The Average Salary of an Insurance Underwriter With ARM Designation

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Insurance underwriters assess risk for a living.
Insurance underwriters assess risk for a living. (Image: Comstock/Comstock/Getty Images)

Risk is closely associated with insurance. Perhaps no one knows this fact better than the insurance underwriter. The insurance underwriter’s job is to assess risk for insurance companies. Insurance underwriters can earn a decent salary. The earnings and capabilities of the underwriter can be enhanced by designations like the Associate in Risk Management, or ARM.

Job Description

Insurance underwriters typically work for insurance companies. Underwriters take the applications of potential insurance customers and determine whether the insurance company should insure them. They assess the risks associated with insuring a potential customer and determine the likelihood that the insurance company will have to pay out a claim. They also decide what premium the potential customer should pay for insurance coverage. Underwriters use software to help them determine these factors.

ARM Designation

The Associate in Risk Management designation is offered through the American Institute for Chartered Property Casualty Underwriters. This program allows insurance underwriters to gain the knowledge needed to determine the risk associated with potential insurance customers. When insurance underwriters pass the required ARM exams, they earn the ARM designation. There are three courses required for an ARM designation: risk assessment, risk control and risk financing.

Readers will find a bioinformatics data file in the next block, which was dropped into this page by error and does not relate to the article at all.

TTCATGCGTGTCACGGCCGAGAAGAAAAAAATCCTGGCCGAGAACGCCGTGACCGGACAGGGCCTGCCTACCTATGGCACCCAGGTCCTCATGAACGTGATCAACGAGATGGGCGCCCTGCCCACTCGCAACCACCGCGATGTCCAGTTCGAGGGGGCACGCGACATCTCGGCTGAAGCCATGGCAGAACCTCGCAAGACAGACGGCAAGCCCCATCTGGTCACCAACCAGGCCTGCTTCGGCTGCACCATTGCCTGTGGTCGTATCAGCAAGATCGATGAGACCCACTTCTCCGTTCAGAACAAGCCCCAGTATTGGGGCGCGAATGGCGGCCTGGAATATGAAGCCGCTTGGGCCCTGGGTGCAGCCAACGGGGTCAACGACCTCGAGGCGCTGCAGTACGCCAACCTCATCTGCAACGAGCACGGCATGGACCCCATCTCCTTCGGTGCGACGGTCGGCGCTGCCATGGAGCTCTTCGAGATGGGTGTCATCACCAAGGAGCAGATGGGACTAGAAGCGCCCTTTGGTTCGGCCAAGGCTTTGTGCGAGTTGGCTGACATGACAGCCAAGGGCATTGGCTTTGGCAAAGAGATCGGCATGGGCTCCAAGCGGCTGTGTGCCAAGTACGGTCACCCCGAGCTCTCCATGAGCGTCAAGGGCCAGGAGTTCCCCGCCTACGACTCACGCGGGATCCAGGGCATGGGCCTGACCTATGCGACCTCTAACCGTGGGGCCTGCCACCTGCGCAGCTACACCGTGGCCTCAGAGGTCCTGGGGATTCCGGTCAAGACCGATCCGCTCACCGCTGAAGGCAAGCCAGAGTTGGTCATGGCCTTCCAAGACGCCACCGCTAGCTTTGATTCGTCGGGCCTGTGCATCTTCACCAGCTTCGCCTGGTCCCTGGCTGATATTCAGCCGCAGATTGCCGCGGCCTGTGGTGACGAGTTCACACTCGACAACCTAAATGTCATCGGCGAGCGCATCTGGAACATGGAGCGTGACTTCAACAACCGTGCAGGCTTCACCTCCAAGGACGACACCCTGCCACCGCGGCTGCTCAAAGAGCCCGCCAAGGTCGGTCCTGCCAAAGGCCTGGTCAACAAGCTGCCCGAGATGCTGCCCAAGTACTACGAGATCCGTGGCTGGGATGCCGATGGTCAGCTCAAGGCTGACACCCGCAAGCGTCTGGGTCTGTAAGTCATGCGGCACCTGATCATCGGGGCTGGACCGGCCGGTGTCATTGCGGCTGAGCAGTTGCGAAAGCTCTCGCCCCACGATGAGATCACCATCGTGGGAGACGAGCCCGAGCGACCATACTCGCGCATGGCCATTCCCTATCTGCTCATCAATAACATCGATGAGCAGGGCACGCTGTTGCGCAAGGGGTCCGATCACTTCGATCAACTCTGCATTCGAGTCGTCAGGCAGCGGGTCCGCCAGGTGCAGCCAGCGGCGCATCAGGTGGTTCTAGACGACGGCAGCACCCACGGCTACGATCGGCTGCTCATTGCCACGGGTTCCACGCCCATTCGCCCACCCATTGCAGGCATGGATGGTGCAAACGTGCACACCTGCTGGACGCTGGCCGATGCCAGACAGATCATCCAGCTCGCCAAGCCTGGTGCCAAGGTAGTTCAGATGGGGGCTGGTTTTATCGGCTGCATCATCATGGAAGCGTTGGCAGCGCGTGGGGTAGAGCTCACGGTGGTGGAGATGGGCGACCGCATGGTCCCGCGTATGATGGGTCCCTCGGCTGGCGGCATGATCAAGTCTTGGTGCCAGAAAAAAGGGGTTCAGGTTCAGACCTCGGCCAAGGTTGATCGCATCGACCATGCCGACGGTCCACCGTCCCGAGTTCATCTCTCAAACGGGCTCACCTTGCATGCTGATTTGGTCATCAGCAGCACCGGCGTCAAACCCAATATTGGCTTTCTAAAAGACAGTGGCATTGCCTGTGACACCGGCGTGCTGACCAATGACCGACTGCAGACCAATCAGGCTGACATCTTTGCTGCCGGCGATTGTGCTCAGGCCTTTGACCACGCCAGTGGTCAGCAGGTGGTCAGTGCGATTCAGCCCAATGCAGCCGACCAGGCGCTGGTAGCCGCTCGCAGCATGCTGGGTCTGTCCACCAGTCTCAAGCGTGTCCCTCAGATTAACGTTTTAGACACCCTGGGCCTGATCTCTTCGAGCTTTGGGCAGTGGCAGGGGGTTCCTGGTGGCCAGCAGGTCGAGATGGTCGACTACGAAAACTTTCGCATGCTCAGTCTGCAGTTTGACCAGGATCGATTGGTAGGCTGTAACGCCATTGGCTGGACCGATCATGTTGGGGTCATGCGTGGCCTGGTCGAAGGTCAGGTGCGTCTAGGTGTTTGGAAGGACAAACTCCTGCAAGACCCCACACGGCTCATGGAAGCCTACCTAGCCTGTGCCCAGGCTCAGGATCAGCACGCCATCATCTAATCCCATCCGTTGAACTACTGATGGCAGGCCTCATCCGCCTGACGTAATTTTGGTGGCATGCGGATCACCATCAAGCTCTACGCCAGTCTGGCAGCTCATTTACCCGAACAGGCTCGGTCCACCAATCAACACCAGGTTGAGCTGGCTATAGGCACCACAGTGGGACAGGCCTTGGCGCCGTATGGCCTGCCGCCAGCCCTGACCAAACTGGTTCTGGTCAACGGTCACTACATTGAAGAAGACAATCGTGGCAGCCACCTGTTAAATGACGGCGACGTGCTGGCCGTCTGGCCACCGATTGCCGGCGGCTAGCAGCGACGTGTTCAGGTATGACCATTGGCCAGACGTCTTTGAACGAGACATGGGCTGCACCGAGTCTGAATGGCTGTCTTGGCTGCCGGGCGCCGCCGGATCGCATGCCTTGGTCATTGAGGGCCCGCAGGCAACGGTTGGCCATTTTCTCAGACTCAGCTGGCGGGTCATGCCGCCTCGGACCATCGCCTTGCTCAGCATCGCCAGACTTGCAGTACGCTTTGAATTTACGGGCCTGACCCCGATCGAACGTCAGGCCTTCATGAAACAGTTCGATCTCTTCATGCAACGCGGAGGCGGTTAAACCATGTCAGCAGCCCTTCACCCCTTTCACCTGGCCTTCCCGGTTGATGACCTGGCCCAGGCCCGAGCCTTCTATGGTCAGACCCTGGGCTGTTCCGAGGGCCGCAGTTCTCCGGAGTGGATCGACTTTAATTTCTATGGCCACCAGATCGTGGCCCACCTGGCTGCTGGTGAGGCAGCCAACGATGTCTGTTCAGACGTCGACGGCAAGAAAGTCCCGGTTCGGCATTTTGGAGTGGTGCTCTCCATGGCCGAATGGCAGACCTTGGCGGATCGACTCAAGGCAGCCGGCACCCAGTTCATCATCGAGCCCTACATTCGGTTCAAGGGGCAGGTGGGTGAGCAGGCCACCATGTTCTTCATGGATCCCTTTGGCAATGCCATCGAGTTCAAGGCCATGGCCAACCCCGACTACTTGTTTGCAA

Insurance Underwriter Salary

According to the Bureau of Labor Statistics, there were more than 95,000 insurance underwriters employed in the U.S. as of May 2010. The average salary for this vocation was $65,220 per year, at that time. Connecticut and New York were the states with the highest average salary. Insurance underwriters earned average annual salaries of $83,310 and $78,110, respectively. The states with the highest levels of employment in this vocation were New York and California. This BLS data covers all types of insurance underwriters, not only those with an ARM designation.

Opportunities With ARM

According to the AICPCU, 75 percent of insurance underwriters who completed the ARM designation believed that the designation resulted in quicker career growth. Seventy percent said that they received a promotion within two years of completing the ARM designation. According to the BLS, insurance underwriters make an average of $65,220 per year, as of May 2010. The ARM designation makes insurance underwriters more competitive in the job market. Salary is dependent on geographic location, work experience and level of education. According to Beyond.com, an underwriter applicant in San Diego could expect to earn between $50,000 and $70,000 per year if he had the ARM designation, as of 2011. An applicant for a senior underwriter in Phoenix, Arizona, could expect to earn $60,000 to $80,000 per year, if he was still completing ARM training.

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